Austin Craymer sat in a chair in a 10th floor Helen DeVos Children’s Hospital infusion room this spring, studying vocabulary for his ninth-grade English class.
Austin’s vocabulary has grown a lot since last September. He’s using words in his everyday vocabulary that he never thought he would have to learn, let alone experience—lymphoma, chemotherapy, infusions. And he’s putting into action words that have never been more meaningful to his heart—trust, perseverance and determination.
They said it wasn’t going to be pretty and it wasn’t. But he’s a fighter.
His world unraveled on September 3 when his dad, Kirk, took him to freshman orientation at Grand Haven High School.
“I was walking around, up and down steps, and I couldn’t catch my breath,” Austin said as he waited for his thrice-weekly chemotherapy treatment at the children’s hospital. “I thought maybe I was out of shape or something.”
Austin’s parents took him to a doctor in Grand Haven, but his lungs were clear, ruling out what they had initially thought—allergies, bronchitis or pneumonia.
The doctor initially wanted to prescribe an antibiotic, but Austin asked for an X-ray. Something suspicious showed up, which prompted a scan.
The scan illuminated a large mass in the center of his chest, pressing on his lungs, and more suspicious activity in his kidneys.
“My husband looked like he was going to faint,” Malinda recalled. “The doctor used the word ‘lymphoma.’ Austin asked, ‘Is that cancer?’ The doctor said, ‘Yes, Austin.’ I think I kind of went blank.”
The doctor called Helen DeVos Children’s Hospital and asked for Austin to be seen immediately.
He told the family to pack a few things and head there immediately, not stopping for anything unless they needed gas.
“We knew about the hospital, but we didn’t know exactly where it was or what exits to take,” Malinda said. A friend of the family drove them there.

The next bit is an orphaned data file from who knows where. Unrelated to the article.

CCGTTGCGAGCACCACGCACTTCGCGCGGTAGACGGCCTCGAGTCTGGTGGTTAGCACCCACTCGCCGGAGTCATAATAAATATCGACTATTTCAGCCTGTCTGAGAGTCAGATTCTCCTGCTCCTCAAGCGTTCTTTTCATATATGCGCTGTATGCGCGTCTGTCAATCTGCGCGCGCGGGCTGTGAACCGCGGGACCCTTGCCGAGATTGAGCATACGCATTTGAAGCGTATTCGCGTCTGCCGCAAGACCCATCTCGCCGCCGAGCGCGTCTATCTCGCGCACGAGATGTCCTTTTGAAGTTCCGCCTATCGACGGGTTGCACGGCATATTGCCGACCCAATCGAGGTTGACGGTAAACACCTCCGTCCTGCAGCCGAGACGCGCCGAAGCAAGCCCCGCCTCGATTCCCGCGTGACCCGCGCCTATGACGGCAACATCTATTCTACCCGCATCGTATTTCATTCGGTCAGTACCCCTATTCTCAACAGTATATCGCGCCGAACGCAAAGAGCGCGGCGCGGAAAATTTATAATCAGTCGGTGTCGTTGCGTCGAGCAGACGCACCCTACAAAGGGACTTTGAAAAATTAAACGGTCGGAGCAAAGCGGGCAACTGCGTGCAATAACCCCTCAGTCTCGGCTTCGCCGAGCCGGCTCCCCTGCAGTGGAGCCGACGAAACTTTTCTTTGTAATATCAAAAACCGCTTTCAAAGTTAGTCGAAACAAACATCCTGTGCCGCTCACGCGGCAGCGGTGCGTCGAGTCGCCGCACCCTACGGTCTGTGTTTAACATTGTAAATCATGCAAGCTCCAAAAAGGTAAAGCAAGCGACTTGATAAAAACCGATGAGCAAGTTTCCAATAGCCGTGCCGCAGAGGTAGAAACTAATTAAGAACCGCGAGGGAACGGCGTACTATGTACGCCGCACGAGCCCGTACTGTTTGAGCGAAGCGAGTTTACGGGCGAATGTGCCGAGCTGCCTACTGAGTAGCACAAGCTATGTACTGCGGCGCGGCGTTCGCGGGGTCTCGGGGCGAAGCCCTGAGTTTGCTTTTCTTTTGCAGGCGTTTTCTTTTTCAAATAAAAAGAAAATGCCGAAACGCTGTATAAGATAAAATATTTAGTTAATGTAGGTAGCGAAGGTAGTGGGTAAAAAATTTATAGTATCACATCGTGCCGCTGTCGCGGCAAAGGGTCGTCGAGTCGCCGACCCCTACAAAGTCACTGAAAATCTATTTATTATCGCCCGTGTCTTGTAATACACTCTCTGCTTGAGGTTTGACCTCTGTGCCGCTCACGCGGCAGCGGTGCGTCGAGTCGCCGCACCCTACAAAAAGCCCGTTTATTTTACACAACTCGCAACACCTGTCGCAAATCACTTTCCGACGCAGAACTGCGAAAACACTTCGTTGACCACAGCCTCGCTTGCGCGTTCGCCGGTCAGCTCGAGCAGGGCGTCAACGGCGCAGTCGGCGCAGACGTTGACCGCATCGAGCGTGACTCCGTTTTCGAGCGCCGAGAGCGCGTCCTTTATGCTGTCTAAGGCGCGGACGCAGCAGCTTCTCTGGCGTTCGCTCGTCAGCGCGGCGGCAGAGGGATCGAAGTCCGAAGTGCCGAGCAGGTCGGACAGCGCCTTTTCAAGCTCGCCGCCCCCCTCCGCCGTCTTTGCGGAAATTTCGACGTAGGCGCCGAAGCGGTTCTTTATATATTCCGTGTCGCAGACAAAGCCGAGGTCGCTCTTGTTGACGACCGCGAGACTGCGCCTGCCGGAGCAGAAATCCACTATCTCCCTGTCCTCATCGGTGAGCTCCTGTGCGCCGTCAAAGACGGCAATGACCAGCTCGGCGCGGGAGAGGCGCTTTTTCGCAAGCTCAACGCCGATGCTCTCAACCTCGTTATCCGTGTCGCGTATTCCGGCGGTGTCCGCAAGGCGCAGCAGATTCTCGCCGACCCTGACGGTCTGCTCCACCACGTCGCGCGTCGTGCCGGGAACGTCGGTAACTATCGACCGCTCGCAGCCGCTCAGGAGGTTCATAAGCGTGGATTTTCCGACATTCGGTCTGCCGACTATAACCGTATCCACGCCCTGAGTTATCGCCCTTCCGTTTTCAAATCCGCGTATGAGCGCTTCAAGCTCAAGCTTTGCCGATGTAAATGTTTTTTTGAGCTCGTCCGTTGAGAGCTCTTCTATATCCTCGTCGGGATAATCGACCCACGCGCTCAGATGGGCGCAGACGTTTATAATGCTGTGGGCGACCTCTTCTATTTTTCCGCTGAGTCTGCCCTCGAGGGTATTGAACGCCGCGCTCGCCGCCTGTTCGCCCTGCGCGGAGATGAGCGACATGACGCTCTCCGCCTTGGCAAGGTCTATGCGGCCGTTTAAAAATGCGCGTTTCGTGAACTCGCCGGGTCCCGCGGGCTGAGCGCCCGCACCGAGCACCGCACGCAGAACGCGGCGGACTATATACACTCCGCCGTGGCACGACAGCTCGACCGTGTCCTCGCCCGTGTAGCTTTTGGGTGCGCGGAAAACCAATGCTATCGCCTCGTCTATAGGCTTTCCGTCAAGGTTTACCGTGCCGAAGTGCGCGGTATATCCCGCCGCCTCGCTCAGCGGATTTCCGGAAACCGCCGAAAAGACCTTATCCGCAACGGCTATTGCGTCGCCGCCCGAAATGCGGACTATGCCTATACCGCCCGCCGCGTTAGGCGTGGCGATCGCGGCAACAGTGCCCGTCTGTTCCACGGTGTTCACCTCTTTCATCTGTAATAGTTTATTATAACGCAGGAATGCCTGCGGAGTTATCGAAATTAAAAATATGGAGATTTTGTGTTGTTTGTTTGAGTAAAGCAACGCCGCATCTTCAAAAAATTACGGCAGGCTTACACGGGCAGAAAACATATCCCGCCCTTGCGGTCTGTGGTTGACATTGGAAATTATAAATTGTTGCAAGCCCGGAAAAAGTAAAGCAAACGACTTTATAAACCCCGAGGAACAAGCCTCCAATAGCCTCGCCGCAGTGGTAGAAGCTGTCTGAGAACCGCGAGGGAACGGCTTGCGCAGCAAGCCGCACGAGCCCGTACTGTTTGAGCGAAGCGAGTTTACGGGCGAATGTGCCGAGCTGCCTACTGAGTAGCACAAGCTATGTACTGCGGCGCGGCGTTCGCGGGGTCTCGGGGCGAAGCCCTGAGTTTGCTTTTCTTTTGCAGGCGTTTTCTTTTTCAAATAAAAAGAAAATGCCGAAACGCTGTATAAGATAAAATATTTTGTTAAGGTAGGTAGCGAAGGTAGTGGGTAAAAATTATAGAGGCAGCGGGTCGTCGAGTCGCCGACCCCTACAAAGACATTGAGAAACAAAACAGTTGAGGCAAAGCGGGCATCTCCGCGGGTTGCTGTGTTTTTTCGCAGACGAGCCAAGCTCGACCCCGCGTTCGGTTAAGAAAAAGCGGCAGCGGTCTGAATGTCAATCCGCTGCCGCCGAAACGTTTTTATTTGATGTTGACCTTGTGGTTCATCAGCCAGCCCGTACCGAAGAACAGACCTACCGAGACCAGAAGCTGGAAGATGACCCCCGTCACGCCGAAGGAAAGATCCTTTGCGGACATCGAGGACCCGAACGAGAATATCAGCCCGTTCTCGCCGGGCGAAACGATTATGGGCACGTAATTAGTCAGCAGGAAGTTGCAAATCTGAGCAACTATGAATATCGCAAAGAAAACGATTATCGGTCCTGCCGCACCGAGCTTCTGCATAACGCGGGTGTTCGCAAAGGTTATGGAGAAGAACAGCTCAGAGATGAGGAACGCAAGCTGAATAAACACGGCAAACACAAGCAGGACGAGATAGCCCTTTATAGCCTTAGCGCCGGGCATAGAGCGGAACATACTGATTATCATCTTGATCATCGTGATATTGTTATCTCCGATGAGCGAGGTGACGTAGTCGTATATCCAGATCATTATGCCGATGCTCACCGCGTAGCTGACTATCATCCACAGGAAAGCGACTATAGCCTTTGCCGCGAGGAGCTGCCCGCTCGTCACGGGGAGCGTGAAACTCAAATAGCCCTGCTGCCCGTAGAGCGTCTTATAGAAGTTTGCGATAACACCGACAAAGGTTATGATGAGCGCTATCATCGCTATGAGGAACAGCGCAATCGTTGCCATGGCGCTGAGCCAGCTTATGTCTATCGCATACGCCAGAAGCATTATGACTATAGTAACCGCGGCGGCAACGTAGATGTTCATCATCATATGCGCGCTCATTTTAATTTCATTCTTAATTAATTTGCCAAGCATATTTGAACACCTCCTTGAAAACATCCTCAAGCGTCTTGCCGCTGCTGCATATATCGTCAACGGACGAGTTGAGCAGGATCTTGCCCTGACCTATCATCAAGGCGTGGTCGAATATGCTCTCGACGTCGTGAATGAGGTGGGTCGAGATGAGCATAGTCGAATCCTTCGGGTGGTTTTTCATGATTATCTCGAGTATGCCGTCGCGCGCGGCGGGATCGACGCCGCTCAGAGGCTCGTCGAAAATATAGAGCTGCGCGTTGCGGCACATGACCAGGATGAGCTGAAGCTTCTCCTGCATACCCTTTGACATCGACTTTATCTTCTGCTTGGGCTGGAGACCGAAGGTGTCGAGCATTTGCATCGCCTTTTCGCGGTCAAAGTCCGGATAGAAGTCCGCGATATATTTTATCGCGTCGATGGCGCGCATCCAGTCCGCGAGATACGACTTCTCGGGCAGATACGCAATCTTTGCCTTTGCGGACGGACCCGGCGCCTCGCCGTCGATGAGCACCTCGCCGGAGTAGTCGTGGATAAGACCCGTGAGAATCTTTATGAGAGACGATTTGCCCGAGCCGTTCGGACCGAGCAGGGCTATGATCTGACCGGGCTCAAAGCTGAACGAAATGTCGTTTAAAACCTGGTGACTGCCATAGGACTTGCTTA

“We got there about 7:30 p.m. and that’s when everything kind of unfolded,” Malinda said. “Austin knew it was cancer but we were trying to be cheerful and funny and ignore the actual topic.”
Austin’s sister, who was away at college on the east side of the state, arrived that night.
“Her whole basketball team brought her up to the ER,” Malinda said. “They were telling jokes, trying to keep the mood light. It was a whirlwind that night. We had met five or more physicians that evening.”
A September whirlwind
After being admitted that Thursday night, Austin’s chemotherapy commenced Sunday.
“They found out both of his kidneys were also full of cancer,” Malinda said. “They had to find out what type of cancer.”
Because of the tumor, Austin had difficulty breathing while lying flat so a traditional biopsy wouldn’t be an option.
Why be down? Why?
“He could have gone into respiratory failure under anesthesia because of the tumor,” Malinda said. “They talked to another specialist and decided to put him out to a certain point in a sitting position so they could get some spinal fluid and some fluid from the tumor in his chest so they could find out if it was in his bones or his brain, and what kind of cancer it was.”
Sharon Smith, MD, a pediatric oncologist at Spectrum Health Helen DeVos Children’s Hospital, determined Austin suffered from T-cell lymphoblastic lymphoma.
T-cells are a type of white blood cell present in the bone marrow and lymph nodes.
“These cells multiply excessively and do not die without intervention, thus taking up room in normal organs and making it hard for the affected area to function,” Dr. Smith said. “His disease was in his chest and kidneys at the time of diagnosis, causing him difficulty breathing, high blood pressure and poor function of his kidneys.”